More money, more problems. This is especially true here in California as we kick off 2020 with an increase in the state minimum wage. In San Diego, the minimum wage for small and large businesses will rise to $13 per hour. Across the rest of California, the minimum wage will increase by $1.
Most people, especially Democrats, operate under the misconception that increasing the amount that people are paid will solve most of the financial problems these workers suffer from. However, an increase in the minimum wage has a number of other [hopefully] unintended consequences. When businesses are forced to pay their workers more, it stifles growth. Smaller businesses will be incapable of hiring as many employees because they are forced to pay their current employees more.
These businesses may be compelled to fire current employees or shut down because they can’t maintain increased costs. There are also problems for the recipients of these increased wages. If people have more money, then businesses can charge more for services and products. Landlords will also be able to charge more for rent. When people have more money, the cost of living also increases. The economy evolves to fit the current circumstances and financial climate.
Supporters of the policy will claim that the money is necessary for low wage workers to live in California’s more expensive urban areas; they are incorrect. California has created a problem— preposterously high cost of living—and is now trying to repair the damage by throwing more money around. This hasn’t worked for California to this point and there is no reason that anything will be different moving forward.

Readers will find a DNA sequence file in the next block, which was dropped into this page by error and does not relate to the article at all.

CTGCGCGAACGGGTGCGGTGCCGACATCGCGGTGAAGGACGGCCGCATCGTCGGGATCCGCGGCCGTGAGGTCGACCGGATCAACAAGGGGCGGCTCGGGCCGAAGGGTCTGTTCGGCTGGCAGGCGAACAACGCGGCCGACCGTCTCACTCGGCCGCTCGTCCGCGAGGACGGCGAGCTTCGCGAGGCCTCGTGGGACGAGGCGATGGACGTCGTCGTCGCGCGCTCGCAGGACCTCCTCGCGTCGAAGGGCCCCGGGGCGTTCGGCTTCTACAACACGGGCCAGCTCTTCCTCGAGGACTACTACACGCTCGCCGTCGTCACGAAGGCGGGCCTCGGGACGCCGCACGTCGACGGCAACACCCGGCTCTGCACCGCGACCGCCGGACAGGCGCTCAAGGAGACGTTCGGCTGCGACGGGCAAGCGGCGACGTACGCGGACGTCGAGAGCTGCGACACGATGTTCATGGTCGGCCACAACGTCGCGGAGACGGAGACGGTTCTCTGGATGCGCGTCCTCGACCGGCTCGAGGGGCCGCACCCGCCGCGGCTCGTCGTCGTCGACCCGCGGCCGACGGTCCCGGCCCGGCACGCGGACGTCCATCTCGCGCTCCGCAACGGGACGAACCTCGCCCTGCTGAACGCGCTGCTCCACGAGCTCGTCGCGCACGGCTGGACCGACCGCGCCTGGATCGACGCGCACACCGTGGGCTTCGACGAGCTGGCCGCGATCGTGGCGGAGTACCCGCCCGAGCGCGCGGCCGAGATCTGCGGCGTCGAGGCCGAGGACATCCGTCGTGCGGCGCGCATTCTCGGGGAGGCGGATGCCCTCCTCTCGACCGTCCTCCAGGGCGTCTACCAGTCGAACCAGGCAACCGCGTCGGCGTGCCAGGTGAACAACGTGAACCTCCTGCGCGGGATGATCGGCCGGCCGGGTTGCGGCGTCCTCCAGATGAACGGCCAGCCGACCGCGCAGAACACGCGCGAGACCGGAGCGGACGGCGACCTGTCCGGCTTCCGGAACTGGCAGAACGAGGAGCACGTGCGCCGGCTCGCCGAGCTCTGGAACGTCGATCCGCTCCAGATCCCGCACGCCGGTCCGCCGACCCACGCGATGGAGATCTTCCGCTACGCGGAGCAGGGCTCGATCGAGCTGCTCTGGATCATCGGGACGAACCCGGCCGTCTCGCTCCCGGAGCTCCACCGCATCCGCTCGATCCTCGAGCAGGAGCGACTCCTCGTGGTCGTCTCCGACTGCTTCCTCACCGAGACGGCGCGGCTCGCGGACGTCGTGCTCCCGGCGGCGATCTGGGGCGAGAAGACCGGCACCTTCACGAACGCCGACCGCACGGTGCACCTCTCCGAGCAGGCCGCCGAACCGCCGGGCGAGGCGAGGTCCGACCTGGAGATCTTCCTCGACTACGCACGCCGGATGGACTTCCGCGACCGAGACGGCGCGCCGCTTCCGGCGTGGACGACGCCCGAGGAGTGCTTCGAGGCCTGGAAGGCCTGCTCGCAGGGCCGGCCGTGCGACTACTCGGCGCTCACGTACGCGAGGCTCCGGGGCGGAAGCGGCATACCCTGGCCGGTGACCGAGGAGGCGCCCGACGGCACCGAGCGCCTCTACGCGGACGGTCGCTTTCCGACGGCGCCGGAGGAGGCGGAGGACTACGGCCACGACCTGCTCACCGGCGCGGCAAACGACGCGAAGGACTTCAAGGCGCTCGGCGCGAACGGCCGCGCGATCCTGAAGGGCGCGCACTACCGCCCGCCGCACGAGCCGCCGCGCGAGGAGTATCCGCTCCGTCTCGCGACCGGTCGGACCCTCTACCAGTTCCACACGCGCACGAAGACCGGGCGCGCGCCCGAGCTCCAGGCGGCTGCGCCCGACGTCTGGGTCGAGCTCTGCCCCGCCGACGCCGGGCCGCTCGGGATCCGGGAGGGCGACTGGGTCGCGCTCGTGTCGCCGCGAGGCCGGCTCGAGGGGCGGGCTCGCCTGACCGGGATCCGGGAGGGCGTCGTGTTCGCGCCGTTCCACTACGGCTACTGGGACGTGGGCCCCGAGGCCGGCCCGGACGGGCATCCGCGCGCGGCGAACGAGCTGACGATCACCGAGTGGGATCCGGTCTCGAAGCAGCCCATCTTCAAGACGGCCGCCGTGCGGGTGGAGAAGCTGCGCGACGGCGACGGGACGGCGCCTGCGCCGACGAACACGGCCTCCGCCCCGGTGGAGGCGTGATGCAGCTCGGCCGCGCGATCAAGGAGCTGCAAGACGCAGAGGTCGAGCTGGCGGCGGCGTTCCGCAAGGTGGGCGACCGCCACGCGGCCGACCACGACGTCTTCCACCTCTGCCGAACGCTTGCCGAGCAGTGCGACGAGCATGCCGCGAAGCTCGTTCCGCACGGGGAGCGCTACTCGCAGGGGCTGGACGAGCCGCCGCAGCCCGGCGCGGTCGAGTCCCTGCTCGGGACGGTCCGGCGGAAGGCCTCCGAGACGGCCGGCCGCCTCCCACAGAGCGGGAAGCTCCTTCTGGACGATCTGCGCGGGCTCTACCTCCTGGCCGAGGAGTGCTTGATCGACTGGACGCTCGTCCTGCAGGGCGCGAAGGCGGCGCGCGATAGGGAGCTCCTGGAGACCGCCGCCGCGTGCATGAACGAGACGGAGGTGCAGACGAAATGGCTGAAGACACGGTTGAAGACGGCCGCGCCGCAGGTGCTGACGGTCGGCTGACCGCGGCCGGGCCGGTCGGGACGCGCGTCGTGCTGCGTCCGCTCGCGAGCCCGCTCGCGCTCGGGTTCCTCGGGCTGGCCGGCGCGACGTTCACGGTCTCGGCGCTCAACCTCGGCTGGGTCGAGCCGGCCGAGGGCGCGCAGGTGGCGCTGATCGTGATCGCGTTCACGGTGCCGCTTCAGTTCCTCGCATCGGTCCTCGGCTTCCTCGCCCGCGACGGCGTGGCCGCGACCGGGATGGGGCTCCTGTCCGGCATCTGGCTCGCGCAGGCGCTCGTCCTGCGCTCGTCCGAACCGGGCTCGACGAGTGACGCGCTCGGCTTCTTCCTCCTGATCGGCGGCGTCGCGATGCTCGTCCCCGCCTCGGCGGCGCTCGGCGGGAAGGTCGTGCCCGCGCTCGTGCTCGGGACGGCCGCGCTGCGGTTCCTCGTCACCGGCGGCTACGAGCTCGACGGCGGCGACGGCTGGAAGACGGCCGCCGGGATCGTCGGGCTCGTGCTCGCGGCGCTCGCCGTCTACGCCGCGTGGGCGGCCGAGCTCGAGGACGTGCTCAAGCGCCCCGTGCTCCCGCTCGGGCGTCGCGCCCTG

Democrats want simple, widely applicable solutions to complex problems. They pass narrow-minded legislation like minimum wage increases and expect the cost of living problem to be solved. But the economy of California is not a single monolithic system; the economies of each individual city and town are different and require local solutions, not sweeping state legislation.
Economic policy on a state level, especially in a state as large and diverse as California, will inevitably fail to address certain problems properly or even ignore those problems altogether. It’s time to accept the fact that California has some serious financial problems that can’t just be solved with more money.